Tuesday, 12 April 2011

Red mist mars the spring sunshine

When my wife and I got married early in 2009, the vicar presented us with an outsize candle and advised us to light it every time we had a row.

Most observers bet that it would not last until Easter, but in fact it has not been lit once. And now it never will be, because someone foolishly stuck it on a windowsill, where the recent heatwave has melted it into a grotesque lump.

It definitely reminds me of something ... the more than faintly obscene remains of our row candle after someone (who shall remain nameless, but we all know who it is) left it standing in the sun
A taste of the somewhat unconventional ceremony where the candle was handed over

I eagerly awaited my wife’s return from her “hen weekend” so that we could discuss this, in line with the strict blame culture applied in the Hann household. But luckily we still failed to have a row, even when my hopes of a goodly supply of eggs were cruelly dashed. Wrong sort of “hen weekend”, apparently.

It says much for Mrs Hann’s saintly nature that we manage to live so peaceably when I am in a permanent state of badly suppressed fury. On Friday I was angry because I spent five ghastly hours driving to a dinner where no one wanted to speak to me.

While on Thursday, the red mist rose because I had exactly the opposite experience of not being ignored while simply trying to pick up a prescription from my local pharmacy.

To my amazement, I was ushered into a consulting room with the pharmacist and invited to take a seat to discuss my medication. I demurred, being on a tight schedule for lunch in Newcastle, but naturally asked what it was all about.

And the answer was that “rather than simply handing the drugs over, we now like to make sure that our customers know why they have been prescribed them and how to take them.”

I wondered whether I looked like a man who would not know the difference between a pill and a suppository. My doctor prescribed the tablets, so why would I want supplementary advice from a pharmacist? Is this a ploy to fill the 95% of their time that must have been saved by medics prescribing by computer, rather than in an illegible scrawl?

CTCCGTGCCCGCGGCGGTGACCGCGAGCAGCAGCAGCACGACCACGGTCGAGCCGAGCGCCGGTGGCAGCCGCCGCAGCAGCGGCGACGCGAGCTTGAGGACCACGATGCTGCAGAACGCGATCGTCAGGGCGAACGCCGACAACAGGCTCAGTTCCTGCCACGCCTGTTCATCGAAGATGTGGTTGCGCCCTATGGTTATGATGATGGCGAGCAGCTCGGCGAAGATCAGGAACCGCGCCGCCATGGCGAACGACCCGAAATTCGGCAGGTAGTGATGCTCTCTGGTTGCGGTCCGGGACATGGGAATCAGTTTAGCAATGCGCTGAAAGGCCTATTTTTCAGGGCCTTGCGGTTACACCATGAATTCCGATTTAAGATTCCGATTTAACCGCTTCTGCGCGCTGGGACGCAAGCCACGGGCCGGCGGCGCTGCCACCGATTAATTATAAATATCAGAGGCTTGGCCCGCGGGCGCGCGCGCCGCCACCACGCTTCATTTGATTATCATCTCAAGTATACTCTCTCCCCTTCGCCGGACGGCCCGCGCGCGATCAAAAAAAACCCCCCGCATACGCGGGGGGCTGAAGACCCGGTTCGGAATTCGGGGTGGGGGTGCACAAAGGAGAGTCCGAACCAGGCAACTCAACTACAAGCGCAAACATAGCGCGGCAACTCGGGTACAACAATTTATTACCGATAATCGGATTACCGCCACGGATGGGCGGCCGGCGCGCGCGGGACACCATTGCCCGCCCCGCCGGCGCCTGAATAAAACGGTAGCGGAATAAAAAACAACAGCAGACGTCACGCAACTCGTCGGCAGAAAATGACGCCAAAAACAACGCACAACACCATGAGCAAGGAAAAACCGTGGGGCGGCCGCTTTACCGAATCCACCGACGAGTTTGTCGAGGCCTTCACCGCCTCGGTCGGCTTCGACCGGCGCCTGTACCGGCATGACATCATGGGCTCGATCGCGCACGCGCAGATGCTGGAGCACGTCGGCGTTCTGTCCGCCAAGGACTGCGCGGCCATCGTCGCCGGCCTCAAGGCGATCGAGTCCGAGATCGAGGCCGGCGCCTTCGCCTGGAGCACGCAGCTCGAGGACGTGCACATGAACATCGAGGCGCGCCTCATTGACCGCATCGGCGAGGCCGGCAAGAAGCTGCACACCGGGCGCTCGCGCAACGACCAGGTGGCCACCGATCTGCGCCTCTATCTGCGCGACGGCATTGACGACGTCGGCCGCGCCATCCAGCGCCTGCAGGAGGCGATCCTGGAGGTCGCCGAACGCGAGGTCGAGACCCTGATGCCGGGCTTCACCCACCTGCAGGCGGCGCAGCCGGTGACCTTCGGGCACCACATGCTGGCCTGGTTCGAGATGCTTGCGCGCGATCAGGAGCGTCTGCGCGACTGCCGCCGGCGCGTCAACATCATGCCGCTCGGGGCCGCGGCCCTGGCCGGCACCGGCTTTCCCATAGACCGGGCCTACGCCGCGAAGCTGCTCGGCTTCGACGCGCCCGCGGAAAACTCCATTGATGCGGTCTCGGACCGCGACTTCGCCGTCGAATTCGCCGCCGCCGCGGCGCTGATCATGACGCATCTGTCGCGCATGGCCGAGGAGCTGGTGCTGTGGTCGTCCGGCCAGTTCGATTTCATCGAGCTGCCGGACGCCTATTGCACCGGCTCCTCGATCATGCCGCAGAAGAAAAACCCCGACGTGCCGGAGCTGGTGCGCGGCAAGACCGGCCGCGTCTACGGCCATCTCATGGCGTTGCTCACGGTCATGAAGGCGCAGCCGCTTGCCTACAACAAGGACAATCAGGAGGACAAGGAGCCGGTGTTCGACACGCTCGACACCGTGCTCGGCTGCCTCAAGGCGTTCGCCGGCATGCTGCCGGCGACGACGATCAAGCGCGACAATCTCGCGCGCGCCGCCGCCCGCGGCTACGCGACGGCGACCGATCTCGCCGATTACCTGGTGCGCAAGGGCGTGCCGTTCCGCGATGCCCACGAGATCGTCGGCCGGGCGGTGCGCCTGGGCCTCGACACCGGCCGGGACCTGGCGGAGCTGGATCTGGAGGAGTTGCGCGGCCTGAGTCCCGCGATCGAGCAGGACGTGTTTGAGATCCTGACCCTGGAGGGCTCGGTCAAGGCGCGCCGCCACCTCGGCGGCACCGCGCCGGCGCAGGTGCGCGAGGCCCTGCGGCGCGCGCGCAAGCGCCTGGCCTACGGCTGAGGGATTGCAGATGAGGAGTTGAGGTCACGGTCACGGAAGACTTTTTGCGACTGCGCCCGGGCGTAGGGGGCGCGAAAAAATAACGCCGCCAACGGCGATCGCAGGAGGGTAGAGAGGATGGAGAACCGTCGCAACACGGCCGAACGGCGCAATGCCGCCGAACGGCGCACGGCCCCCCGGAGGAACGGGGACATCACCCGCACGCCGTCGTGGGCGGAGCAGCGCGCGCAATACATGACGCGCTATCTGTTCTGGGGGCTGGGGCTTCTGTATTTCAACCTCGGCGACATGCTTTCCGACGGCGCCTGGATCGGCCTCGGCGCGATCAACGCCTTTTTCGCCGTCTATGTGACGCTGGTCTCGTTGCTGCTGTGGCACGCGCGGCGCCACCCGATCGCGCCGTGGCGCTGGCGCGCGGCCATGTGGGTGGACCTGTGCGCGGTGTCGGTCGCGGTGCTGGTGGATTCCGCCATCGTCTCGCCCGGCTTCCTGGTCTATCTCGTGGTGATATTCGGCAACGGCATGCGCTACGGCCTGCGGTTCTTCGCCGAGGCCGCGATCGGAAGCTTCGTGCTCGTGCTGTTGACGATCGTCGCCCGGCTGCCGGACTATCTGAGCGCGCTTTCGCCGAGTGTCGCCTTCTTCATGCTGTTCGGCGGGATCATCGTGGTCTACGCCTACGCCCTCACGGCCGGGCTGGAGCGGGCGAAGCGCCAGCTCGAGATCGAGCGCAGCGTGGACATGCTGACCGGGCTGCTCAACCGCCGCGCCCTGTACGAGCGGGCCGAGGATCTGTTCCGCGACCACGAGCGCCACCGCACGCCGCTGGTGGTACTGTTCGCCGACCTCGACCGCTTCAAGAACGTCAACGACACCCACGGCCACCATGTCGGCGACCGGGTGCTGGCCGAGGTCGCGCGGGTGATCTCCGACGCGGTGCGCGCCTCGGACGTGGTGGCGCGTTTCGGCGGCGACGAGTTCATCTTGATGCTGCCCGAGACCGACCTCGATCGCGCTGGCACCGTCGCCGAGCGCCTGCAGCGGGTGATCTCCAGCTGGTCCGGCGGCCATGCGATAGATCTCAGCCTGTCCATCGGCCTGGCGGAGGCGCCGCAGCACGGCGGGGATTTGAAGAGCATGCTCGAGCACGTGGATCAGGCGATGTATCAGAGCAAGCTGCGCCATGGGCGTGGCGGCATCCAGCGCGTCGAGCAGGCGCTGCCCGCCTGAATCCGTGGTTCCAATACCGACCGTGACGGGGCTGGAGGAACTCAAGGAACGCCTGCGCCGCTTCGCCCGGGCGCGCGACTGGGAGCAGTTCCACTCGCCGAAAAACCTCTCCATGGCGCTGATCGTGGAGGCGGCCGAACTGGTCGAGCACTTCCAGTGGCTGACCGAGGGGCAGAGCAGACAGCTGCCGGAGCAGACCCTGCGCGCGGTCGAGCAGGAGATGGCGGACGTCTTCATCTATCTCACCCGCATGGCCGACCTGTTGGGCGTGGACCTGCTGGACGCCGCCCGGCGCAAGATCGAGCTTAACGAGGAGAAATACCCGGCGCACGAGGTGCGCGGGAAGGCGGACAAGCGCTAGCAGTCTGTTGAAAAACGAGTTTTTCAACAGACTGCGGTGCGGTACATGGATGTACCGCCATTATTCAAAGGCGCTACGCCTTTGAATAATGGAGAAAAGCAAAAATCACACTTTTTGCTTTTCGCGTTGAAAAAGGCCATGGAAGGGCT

And where will this sort of thing end? Will I be called into a consulting room with my butcher so that he can tell me how the pig felt about being made into sausages, what they are likely to do to my arteries, and how best to cook them?

If the practice spreads to off-licences, I will need to write off half a day every time I want to buy a bottle of Scotch.

So I fixed the chemist with one of my withering looks, informed him that I could read, and flounced off.

It served me right when I got home and read the thousand-word leaflet with the heart medication three times without being able to fathom whether I was supposed to take it in the morning or evening, and with or without food. But since the manufacturer did not think to mention this among all the guff about possible side-effects, most of which I am currently suffering, it seems reasonable to assume that it does not matter.

Then I took my pristine car for a service at my local garage, and it returned with a large, ugly chip out of the driver’s door, which apparently they can produce hours of CCTV footage to prove was not their fault. The red mist was positively billowing by this stage.

So that is two local businesses I probably won’t be using again. Slowly but surely the horizons of the irascible narrow. I would go on an anger management course but it would almost certainly give me another heart attack.

There is clearly no point buying a replacement row candle that we never light, so I am going to try ordering an anger candle instead. No, on second thoughts, make that a gross.

Originally published in The Journal, Newcastle upon Tyne.

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